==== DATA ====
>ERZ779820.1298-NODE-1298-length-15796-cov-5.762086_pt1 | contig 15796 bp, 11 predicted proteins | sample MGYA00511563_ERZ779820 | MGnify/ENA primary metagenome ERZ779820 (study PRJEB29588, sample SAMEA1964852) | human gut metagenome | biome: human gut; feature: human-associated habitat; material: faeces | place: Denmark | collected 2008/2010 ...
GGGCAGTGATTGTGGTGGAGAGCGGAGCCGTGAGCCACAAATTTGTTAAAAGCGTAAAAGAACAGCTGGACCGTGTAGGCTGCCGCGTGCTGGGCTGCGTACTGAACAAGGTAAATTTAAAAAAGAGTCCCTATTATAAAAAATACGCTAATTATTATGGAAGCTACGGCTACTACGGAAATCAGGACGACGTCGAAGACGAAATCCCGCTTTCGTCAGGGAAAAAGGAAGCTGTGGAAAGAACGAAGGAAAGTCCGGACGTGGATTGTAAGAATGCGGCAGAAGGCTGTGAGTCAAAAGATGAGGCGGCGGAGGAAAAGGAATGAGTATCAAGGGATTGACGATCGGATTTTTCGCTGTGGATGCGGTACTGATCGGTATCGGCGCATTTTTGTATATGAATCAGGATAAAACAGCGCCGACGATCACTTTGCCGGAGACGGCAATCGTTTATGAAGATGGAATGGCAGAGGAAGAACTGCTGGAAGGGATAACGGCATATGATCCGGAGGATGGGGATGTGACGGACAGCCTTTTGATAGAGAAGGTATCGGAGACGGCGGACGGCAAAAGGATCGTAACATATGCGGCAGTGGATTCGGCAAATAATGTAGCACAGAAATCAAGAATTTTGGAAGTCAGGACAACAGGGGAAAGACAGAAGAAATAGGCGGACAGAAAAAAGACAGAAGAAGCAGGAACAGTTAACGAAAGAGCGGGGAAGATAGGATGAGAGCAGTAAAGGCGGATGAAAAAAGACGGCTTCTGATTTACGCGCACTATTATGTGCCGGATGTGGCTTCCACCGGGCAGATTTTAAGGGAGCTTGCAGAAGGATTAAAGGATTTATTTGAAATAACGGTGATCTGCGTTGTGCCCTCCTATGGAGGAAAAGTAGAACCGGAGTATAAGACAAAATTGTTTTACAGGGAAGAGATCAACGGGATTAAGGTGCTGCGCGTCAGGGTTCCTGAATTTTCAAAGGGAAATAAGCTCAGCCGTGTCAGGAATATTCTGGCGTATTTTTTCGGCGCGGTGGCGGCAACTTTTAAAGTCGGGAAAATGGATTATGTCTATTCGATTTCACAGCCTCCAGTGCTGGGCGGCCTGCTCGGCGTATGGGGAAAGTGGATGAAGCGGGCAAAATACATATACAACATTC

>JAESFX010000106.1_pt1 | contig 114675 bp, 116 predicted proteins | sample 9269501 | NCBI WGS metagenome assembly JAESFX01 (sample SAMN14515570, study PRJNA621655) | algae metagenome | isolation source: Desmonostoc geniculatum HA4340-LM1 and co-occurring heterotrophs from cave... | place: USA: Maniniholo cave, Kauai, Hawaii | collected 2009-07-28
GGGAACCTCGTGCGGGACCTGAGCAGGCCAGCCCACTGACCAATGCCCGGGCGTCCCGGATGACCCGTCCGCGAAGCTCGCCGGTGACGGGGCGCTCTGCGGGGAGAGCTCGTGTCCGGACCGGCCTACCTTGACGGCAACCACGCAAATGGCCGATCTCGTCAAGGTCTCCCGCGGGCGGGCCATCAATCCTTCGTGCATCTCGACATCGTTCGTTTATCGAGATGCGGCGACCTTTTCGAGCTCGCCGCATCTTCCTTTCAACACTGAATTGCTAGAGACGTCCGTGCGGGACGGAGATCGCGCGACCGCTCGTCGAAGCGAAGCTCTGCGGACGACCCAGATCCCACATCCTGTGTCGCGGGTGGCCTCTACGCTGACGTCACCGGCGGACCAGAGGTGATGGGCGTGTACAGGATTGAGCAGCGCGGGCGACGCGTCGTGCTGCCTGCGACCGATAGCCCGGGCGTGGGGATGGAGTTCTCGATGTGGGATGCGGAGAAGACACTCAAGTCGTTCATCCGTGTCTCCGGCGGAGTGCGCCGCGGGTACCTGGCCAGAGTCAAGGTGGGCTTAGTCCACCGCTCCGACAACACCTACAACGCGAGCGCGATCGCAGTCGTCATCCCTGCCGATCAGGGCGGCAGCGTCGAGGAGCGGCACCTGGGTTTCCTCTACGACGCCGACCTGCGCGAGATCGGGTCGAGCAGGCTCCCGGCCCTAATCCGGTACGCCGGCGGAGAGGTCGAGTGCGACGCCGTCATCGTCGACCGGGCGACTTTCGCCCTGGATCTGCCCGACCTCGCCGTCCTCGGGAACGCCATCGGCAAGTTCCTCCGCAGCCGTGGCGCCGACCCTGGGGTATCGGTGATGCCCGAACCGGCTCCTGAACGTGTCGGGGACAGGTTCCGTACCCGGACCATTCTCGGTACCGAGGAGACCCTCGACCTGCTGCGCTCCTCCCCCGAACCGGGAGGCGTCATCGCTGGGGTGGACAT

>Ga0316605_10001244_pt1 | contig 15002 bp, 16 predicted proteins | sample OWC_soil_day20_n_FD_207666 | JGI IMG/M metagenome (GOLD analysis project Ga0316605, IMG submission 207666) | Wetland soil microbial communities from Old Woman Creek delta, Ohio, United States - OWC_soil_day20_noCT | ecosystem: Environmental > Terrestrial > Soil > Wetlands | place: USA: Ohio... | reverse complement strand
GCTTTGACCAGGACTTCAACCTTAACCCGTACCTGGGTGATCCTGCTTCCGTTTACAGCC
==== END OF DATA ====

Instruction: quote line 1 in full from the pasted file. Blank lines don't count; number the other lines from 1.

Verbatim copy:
>ERZ779820.1298-NODE-1298-length-15796-cov-5.762086_pt1 | contig 15796 bp, 11 predicted proteins | sample MGYA00511563_ERZ779820 | MGnify/ENA primary metagenome ERZ779820 (study PRJEB29588, sample SAMEA1964852) | human gut metagenome | biome: human gut; feature: human-associated habitat; material: faeces | place: Denmark | collected 2008/2010 ...